Synthesis and characterization of pentaerythritol derived glycoconjugates as supramolecular gelators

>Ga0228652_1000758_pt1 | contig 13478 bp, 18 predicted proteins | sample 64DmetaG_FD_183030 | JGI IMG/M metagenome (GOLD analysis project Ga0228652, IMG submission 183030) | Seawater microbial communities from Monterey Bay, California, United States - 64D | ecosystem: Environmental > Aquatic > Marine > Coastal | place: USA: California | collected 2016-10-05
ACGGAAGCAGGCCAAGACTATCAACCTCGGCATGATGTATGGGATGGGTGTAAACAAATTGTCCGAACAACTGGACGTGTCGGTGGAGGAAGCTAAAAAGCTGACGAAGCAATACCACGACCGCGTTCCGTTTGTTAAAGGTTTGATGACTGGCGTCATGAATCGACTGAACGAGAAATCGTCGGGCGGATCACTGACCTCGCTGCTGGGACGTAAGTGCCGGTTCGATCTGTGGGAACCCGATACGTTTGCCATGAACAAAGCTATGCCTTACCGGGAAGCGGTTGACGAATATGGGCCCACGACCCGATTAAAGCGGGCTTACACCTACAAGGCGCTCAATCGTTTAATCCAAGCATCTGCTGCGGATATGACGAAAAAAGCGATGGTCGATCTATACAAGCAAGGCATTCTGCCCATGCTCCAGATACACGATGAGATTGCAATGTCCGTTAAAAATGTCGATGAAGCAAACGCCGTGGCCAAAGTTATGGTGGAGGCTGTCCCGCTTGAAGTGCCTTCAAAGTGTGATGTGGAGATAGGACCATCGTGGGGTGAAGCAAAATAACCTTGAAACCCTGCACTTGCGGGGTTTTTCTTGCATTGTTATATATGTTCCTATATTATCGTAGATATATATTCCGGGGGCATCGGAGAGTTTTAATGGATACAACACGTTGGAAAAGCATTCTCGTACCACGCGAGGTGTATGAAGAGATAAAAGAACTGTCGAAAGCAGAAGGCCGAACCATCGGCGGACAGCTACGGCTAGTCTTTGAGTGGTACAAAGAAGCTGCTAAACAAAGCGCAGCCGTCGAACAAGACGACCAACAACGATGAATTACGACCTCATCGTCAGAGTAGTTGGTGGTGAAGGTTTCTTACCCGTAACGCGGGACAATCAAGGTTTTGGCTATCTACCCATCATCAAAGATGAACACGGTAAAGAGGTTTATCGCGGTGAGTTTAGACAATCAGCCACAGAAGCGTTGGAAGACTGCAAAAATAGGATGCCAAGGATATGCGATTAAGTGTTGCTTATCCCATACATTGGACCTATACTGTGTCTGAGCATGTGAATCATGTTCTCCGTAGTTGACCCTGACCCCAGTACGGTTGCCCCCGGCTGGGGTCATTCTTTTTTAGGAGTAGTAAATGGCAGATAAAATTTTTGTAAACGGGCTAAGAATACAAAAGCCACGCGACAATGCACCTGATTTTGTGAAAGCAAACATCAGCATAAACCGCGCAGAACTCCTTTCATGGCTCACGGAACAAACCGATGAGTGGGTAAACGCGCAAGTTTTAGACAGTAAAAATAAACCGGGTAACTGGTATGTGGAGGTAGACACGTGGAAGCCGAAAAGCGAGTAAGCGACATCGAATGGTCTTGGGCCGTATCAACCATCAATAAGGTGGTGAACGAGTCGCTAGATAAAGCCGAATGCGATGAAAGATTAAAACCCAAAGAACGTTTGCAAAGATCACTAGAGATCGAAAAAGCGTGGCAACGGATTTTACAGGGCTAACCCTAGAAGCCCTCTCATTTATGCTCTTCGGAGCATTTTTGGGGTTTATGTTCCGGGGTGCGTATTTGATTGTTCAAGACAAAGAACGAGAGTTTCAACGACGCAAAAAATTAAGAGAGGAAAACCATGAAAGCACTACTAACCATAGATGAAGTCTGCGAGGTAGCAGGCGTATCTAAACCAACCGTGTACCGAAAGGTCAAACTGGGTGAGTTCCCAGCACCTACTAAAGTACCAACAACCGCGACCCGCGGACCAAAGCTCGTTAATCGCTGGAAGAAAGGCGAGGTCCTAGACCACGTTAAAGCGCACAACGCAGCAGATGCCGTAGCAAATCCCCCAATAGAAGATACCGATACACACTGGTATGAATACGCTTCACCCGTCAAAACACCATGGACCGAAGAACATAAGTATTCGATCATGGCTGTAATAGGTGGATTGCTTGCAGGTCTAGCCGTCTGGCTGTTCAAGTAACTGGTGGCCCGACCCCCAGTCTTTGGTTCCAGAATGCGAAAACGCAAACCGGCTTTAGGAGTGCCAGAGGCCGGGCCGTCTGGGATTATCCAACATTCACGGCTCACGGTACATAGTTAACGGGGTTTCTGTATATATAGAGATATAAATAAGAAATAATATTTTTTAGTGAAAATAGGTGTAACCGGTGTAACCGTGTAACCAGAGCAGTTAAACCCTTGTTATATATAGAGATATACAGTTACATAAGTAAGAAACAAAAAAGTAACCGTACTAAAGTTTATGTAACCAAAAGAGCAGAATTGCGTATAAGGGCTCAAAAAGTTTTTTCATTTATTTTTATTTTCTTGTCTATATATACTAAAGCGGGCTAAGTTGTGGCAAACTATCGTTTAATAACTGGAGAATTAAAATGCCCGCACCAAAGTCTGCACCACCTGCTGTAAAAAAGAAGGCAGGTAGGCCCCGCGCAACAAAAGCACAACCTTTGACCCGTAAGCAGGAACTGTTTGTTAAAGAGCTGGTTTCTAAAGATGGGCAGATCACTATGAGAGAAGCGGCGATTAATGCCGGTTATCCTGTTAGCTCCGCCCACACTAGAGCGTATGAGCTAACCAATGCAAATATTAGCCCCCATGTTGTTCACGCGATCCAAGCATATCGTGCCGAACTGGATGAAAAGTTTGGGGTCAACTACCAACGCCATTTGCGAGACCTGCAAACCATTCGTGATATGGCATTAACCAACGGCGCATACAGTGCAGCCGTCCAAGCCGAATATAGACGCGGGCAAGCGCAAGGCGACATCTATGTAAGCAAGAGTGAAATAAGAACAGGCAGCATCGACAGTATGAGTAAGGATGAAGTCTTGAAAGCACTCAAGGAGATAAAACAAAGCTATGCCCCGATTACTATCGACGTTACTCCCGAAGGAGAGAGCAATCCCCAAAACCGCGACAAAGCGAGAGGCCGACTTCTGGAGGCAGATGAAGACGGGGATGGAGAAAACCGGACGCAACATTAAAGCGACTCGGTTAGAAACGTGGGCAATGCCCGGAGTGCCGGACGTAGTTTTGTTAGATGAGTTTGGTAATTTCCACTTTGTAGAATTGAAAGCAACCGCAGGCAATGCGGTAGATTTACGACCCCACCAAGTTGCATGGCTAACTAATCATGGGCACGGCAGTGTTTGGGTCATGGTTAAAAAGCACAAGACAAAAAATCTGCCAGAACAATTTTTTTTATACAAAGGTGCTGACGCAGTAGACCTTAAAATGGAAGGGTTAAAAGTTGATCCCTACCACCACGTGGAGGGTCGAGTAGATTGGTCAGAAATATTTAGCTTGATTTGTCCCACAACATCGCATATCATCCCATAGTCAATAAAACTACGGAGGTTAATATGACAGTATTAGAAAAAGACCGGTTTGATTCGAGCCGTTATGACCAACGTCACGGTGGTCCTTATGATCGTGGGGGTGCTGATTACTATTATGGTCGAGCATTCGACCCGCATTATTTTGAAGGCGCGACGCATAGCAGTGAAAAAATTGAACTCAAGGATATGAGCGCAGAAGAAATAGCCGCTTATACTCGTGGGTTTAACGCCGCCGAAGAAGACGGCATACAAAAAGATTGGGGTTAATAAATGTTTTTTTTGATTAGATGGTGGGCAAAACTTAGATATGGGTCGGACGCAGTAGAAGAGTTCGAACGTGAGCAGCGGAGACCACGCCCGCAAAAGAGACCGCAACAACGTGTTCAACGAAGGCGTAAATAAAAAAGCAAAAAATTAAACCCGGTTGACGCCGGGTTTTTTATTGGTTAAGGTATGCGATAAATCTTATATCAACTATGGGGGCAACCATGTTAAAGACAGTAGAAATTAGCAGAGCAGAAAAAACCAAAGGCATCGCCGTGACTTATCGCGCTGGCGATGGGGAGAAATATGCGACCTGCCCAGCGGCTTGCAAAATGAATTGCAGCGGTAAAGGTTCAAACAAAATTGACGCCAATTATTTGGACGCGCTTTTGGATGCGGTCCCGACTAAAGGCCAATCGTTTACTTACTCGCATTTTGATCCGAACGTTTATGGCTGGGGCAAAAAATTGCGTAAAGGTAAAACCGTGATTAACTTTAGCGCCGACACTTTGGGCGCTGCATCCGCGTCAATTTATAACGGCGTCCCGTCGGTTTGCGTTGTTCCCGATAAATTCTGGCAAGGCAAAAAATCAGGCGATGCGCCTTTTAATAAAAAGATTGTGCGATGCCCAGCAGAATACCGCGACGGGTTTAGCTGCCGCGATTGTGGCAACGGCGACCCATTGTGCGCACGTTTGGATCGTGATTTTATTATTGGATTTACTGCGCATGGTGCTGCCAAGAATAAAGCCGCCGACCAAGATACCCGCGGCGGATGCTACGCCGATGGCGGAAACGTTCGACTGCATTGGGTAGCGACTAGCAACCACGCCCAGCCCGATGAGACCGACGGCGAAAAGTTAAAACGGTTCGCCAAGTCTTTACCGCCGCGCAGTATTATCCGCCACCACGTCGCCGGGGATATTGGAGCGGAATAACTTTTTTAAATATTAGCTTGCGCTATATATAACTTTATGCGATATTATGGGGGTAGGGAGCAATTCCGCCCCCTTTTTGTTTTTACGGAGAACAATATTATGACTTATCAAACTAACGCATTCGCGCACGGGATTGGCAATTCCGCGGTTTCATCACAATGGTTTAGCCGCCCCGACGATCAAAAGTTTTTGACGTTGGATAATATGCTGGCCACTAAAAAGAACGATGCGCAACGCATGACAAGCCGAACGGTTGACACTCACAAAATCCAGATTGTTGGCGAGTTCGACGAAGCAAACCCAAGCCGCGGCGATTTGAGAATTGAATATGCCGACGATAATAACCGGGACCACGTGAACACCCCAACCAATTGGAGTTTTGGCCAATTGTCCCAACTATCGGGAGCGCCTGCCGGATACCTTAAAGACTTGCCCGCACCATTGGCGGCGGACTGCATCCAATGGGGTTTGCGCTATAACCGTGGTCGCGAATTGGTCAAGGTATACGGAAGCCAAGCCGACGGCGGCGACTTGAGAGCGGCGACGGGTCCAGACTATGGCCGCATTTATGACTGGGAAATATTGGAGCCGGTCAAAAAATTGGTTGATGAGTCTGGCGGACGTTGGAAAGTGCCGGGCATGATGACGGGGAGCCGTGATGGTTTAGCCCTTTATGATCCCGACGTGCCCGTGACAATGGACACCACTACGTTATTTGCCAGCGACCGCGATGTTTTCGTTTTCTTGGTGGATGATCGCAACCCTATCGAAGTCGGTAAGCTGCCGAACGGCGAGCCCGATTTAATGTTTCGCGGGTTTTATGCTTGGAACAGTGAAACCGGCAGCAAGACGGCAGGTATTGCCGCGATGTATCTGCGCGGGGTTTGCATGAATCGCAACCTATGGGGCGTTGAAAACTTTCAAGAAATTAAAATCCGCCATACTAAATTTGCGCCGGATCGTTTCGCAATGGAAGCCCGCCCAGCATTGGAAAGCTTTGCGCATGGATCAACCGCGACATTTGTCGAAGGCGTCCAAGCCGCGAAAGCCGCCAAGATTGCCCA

Carbohydrate based self-assembling supramolecular systems are important classes of new materials with many potential applications. In this study, a series of branched 1,2,3-triazole based glycoconjugates were synthesized and characterized in order to assess the effect of covalently linking multiple units of sugars. The properties of these twelve compounds gave insight into rational design of effective supramolecular gelators. These glycoconjugates are covalently linked monomeric, dimeric, trimeric, and tetrameric version of glycosyl triazole derivatives. They were synthesized by copper (I) catalyzed azide alkyne cycloaddition reactions (CuAACs) using pentaerythritol as the central building block. These compounds were screened for gelation properties and many of them were found to be effective gelators for alcohols and alcohol water mixtures. In addition, two of the glycoconjugates formed hydrogels in water. We found that the trivalent and tetravalent glycoclusters were effective molecular gelators, but the monovalent and divalent derivatives typically were not able to form gels in the tested solvents. The gels were characterized using rheology and optical microscopy. The trimeric hydrogelator 21 was discovered to be a suitable gelator for encapsulation of naproxen, vitamin B2, and vitamin B12. The strategy of covalently linking three or four small molecules to form trimeric or tetrameric branched compounds is a valid approach in designing useful self-assembling materials. The glycocluster based organogels and hydrogels obtained in this study have potential applications in biomedical research and as advanced functional materials.